The Prostate Cancer Diet: What to Eat During Treatment

Jennifer G Health Guide April 29, 2010
  • My father's prostate cancer journey was definitely interesting and one of the big issues he needed to rethink at the time was his diet. He received a very helpful pamphlet from his urologist as he was undergoing radiation treatments: Eating Hints for Cancer Patients Before, During, and After Treament.

     

    Although my dad is not one for following a strict diet or exercise regimen, he decided to take a look at this information because he was feeling a bit lethargic and nauseaous from his initial hormone therapy. He quipped that he could finally understand what it meant to feel like a woman as he experienced some of the side-effects of estrogen and how it changes a person's moods and eating patterns.

     

    The following are some of the things he was advised to eat and drink during his treatment. Since cancer can alter a patient's energy levels, eating patterns, and digestive functionings, it was important for my dad to carefully consider foods for the following prostate cancer symptoms. The changes were quite simple and the payoffs were great:

     

    Loss of Appetite

    Cancer treatments or the cancer itself may cause a loss of appetite for patients. Stress and/or depression may also be factors. Ways to get proper nutrition when eating isn't easy include drinking nutritious liquids such as milk, vegetable juices, fruit juices, and soups; having portable and nutritious snacks such as crackers, granola bars, or small fruits when hunger DOES strike; or replacing solid meals with liquid meal replacements (powered or liquid nutritional drinks.)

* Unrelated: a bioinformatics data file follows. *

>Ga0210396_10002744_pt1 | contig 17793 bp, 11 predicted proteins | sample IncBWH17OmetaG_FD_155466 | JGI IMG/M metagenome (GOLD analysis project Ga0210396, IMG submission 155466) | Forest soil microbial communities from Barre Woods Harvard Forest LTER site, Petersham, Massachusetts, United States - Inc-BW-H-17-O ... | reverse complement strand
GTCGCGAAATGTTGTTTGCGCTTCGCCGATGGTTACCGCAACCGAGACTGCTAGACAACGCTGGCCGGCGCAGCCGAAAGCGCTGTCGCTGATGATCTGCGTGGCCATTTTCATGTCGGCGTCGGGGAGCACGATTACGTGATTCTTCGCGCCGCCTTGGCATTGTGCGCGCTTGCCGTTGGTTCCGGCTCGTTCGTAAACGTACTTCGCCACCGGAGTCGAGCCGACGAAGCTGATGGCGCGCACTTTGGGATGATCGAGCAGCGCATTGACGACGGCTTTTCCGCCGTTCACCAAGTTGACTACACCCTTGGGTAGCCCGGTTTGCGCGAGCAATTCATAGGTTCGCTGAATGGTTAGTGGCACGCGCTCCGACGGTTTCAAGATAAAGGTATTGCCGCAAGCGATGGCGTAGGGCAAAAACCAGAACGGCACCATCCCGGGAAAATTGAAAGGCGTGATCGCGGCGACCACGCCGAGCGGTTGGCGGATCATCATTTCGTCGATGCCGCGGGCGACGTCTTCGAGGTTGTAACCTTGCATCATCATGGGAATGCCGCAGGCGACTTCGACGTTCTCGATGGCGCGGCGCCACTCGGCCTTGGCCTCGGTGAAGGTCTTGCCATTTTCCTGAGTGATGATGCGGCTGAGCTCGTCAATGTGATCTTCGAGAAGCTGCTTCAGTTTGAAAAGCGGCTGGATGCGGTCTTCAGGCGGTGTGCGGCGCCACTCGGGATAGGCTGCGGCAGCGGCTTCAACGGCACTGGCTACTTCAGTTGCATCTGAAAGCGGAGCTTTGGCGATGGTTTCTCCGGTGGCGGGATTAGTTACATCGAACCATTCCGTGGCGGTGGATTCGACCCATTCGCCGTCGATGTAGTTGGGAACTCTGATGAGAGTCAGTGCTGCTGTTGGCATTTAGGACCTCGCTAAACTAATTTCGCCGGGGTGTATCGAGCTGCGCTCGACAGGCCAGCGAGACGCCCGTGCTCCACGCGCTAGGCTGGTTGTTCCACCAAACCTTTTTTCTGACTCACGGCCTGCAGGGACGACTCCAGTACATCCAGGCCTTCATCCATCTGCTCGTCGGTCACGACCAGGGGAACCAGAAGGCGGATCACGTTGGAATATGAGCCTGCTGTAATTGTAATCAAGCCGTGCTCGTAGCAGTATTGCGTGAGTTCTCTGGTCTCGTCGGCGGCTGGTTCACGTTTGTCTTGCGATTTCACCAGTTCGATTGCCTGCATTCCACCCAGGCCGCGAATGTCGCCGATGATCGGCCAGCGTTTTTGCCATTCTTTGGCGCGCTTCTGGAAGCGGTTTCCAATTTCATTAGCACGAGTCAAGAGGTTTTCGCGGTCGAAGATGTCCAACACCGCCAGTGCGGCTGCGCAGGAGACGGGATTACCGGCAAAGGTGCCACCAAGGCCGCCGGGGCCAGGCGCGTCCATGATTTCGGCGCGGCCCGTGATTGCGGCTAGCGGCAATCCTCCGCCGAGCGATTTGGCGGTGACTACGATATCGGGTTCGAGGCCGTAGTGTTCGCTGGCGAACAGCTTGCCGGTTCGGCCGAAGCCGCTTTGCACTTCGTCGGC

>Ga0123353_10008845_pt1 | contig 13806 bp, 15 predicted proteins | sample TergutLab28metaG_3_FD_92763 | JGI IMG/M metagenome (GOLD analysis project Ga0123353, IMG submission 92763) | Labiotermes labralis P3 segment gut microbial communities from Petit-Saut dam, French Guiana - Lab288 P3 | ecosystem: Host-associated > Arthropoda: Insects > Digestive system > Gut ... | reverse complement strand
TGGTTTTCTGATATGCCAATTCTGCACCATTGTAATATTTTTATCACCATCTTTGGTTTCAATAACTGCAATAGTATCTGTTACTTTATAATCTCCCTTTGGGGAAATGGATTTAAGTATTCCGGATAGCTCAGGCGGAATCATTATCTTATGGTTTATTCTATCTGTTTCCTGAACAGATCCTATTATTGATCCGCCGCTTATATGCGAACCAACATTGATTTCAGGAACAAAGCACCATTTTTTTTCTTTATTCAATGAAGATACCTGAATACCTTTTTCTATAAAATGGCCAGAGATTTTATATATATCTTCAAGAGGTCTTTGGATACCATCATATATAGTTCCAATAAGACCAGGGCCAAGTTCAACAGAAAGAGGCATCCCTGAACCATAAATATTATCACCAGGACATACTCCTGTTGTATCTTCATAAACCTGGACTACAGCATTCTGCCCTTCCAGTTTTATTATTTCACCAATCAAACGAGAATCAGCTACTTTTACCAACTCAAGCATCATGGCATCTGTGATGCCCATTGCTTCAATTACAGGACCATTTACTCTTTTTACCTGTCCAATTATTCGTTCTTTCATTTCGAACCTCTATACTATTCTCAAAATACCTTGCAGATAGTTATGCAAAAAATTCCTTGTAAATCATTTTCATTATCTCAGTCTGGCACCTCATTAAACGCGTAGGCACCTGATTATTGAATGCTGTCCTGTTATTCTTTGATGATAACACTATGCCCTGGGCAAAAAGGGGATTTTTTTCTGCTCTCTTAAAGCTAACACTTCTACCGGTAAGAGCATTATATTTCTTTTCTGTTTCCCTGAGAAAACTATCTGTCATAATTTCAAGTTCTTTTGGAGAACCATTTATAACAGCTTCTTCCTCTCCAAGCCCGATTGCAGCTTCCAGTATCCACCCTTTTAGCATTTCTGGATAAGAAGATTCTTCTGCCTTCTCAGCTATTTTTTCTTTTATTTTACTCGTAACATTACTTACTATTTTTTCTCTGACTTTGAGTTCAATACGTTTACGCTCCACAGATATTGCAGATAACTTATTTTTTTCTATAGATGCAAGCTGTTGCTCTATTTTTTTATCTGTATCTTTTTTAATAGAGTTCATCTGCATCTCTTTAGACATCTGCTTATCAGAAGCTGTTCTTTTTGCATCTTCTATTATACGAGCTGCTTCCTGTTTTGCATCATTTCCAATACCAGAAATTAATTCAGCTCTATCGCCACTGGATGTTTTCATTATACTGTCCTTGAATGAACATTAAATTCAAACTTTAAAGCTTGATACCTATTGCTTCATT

Changing meal patterns may also help a loss of appetite. One way to do this would include eating more during periods of wellness, such as upon first waking. Trying smaller but more frequent meals can also take the stress out of trying to manage larger meals. And eating something small before bed can provide needed nutrients that have a longer period to digest.

     

    Nausea / Vomiting / Diarrhea

    These digestive issues are quite common for cancer patients, especially during treatment. Nausea can be eased by sticking to mild-tasting foods such as oatmeal, rice, noodles, sherbert, yogurt, crackers, toast, pretzels, and skinless chicken breast. Avoiding greasy, sweet, spicy, or strong-smelling foods is best. In terms of vomiting, it's best to introduce clear liquids in small amounts until more substantial liquids or soft foods are manageable (such as milk, fruit nectars, sherberts, vegetable juices, cooked cereals, and cream soups.)

     

    Diarrhea can be very dehydrating so the trick is to eat small amounts of foods that keep the body supplied with sodium and potassium (often lost during bouts of diarrhea.) Such foods include bananas, boiled or mashed potatoes, bullion, broth, and certain sports drinks. Other good choices are skinned lean chicken or turkey, lean beef, or fish (not fried.) Yogurt, cottage cheese, rice, noodles, potatoes, and smooth peanut butter are other solid options that don't promote diarrhea.

     

    Weight Gain

    Men receiving hormone therapy during prostate cancer treatments can typically have an issue of weight gain. My father particularly experienced this and one of the tricks that helped him included reducing his condiments such as butter, mayonnaise, tartar sauce, whipped cream, and coffee creamer. He also avoided fried foods and increased his intake of fresh fruits and vegetables. Lean meats and low-fat dairy products also became important.

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    **Now all of these symptoms may not apply you, but many of these ideas did help my dad with his particular symptoms and made him feel physically better as he went through his prostate cancer treatment. The emphasis was on mild but healthy foods that would be easily digested and not cause further weight gain. And modifying eating patterns kept his energy up and his stomach upset to a minimum.

     

    Reference:

     

    Eating Hints for Cancer Patients Before, During, and After Treament. U.S. Department of Health and Human Services: Hyattsville, Maryland, 2006.